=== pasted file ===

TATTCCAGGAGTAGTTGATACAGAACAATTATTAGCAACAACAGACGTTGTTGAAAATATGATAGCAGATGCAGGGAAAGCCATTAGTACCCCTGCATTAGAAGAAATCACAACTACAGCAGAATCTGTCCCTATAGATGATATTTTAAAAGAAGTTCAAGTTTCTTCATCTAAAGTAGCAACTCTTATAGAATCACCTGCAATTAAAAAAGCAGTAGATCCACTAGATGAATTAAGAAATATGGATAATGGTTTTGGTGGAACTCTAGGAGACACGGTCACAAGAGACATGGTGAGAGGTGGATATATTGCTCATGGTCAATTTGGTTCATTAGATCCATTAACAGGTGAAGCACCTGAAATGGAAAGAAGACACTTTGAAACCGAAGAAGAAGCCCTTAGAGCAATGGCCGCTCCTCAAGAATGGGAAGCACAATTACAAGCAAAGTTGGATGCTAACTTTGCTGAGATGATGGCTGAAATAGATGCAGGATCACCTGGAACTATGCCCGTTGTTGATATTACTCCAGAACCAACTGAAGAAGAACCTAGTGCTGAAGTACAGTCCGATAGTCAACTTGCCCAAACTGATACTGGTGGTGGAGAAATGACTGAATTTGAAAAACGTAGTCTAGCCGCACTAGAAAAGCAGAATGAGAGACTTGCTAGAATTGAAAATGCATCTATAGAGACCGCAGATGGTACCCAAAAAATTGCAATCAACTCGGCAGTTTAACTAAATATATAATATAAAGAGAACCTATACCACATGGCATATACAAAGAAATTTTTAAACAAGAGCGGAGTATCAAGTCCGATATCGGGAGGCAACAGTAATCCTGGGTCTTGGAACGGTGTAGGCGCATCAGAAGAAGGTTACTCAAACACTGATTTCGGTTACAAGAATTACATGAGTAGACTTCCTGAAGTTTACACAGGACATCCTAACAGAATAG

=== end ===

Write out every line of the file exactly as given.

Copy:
TATTCCAGGAGTAGTTGATACAGAACAATTATTAGCAACAACAGACGTTGTTGAAAATATGATAGCAGATGCAGGGAAAGCCATTAGTACCCCTGCATTAGAAGAAATCACAACTACAGCAGAATCTGTCCCTATAGATGATATTTTAAAAGAAGTTCAAGTTTCTTCATCTAAAGTAGCAACTCTTATAGAATCACCTGCAATTAAAAAAGCAGTAGATCCACTAGATGAATTAAGAAATATGGATAATGGTTTTGGTGGAACTCTAGGAGACACGGTCACAAGAGACATGGTGAGAGGTGGATATATTGCTCATGGTCAATTTGGTTCATTAGATCCATTAACAGGTGAAGCACCTGAAATGGAAAGAAGACACTTTGAAACCGAAGAAGAAGCCCTTAGAGCAATGGCCGCTCCTCAAGAATGGGAAGCACAATTACAAGCAAAGTTGGATGCTAACTTTGCTGAGATGATGGCTGAAATAGATGCAGGATCACCTGGAACTATGCCCGTTGTTGATATTACTCCAGAACCAACTGAAGAAGAACCTAGTGCTGAAGTACAGTCCGATAGTCAACTTGCCCAAACTGATACTGGTGGTGGAGAAATGACTGAATTTGAAAAACGTAGTCTAGCCGCACTAGAAAAGCAGAATGAGAGACTTGCTAGAATTGAAAATGCATCTATAGAGACCGCAGATGGTACCCAAAAAATTGCAATCAACTCGGCAGTTTAACTAAATATATAATATAAAGAGAACCTATACCACATGGCATATACAAAGAAATTTTTAAACAAGAGCGGAGTATCAAGTCCGATATCGGGAGGCAACAGTAATCCTGGGTCTTGGAACGGTGTAGGCGCATCAGAAGAAGGTTACTCAAACACTGATTTCGGTTACAAGAATTACATGAGTAGACTTCCTGAAGTTTACACAGGACATCCTAACAGAATAG